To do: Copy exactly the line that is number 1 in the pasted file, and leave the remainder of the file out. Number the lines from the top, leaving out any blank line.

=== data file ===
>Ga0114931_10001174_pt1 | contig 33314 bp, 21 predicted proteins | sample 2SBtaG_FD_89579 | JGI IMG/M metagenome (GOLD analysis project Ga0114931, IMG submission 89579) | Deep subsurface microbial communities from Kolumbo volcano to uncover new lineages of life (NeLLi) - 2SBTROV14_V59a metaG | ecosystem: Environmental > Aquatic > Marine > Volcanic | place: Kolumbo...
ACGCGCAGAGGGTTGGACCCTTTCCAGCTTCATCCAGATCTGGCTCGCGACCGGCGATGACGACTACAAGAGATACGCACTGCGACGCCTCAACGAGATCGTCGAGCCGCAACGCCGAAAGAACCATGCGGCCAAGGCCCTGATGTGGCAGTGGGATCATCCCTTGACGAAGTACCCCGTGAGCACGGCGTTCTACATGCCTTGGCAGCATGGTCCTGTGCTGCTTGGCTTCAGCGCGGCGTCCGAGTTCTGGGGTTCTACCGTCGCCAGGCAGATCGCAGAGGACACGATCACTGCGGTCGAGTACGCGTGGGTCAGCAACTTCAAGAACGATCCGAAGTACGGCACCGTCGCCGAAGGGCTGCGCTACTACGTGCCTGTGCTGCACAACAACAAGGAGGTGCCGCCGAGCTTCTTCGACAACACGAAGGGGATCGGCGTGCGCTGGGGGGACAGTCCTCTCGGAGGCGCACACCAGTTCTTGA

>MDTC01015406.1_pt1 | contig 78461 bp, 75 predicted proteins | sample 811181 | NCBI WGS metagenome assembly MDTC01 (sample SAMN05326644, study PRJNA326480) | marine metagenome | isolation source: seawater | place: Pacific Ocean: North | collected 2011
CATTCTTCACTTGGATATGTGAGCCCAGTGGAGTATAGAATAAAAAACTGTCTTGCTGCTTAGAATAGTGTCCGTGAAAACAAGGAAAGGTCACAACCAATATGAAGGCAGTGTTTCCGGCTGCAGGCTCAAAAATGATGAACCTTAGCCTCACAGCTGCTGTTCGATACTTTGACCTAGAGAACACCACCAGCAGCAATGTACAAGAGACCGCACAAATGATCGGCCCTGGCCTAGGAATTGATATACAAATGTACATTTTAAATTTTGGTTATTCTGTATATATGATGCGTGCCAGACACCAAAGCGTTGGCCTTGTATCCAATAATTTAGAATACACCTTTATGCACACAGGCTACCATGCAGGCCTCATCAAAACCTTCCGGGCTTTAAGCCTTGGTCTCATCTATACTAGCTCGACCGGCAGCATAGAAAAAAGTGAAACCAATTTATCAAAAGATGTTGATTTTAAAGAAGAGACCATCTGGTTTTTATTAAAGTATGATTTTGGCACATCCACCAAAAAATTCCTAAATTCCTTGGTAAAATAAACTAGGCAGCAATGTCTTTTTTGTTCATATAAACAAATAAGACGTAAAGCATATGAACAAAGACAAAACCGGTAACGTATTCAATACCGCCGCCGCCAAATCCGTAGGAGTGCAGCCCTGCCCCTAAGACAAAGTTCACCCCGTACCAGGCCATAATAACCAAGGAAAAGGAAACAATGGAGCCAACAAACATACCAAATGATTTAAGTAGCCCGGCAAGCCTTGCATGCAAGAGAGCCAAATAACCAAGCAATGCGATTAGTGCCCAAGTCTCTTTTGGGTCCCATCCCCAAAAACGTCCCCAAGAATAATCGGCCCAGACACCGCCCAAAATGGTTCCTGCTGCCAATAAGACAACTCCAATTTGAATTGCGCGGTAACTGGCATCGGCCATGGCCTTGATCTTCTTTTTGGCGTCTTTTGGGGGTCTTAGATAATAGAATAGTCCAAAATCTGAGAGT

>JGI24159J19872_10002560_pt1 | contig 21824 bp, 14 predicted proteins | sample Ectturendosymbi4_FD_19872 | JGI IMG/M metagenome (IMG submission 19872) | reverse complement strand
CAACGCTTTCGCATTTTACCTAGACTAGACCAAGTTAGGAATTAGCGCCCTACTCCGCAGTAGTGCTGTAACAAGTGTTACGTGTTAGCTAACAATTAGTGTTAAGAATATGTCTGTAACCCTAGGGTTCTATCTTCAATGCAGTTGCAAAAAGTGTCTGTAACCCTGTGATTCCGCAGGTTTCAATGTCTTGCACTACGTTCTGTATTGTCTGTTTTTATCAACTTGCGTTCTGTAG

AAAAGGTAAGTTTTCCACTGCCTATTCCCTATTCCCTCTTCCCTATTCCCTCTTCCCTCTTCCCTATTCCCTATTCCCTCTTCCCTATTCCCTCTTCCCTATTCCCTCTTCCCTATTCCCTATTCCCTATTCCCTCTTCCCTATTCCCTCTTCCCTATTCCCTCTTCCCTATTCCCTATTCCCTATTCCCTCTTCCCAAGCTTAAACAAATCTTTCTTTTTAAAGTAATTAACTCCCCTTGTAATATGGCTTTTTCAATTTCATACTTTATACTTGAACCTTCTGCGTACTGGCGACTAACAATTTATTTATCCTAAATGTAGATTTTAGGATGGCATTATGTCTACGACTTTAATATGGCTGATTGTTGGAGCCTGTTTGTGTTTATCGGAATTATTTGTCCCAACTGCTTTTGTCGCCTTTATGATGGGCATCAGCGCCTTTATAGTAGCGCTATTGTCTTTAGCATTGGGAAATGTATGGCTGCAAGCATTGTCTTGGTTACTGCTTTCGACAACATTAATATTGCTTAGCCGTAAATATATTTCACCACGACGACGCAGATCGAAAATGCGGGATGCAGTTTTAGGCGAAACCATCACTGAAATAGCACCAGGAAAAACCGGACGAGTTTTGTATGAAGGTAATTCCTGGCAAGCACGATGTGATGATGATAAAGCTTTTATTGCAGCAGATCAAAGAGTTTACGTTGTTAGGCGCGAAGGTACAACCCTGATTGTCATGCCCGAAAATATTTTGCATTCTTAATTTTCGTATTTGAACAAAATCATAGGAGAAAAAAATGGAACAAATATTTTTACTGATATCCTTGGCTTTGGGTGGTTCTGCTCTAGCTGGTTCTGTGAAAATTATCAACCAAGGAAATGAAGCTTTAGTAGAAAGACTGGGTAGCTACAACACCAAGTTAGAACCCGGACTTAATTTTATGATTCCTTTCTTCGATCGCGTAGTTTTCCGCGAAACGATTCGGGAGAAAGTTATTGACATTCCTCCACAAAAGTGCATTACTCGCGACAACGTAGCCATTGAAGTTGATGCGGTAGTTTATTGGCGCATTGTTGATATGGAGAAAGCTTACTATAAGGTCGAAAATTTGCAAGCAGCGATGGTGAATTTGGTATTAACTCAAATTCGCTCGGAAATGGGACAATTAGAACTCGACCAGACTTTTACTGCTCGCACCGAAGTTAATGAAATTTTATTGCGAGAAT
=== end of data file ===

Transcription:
>Ga0114931_10001174_pt1 | contig 33314 bp, 21 predicted proteins | sample 2SBtaG_FD_89579 | JGI IMG/M metagenome (GOLD analysis project Ga0114931, IMG submission 89579) | Deep subsurface microbial communities from Kolumbo volcano to uncover new lineages of life (NeLLi) - 2SBTROV14_V59a metaG | ecosystem: Environmental > Aquatic > Marine > Volcanic | place: Kolumbo...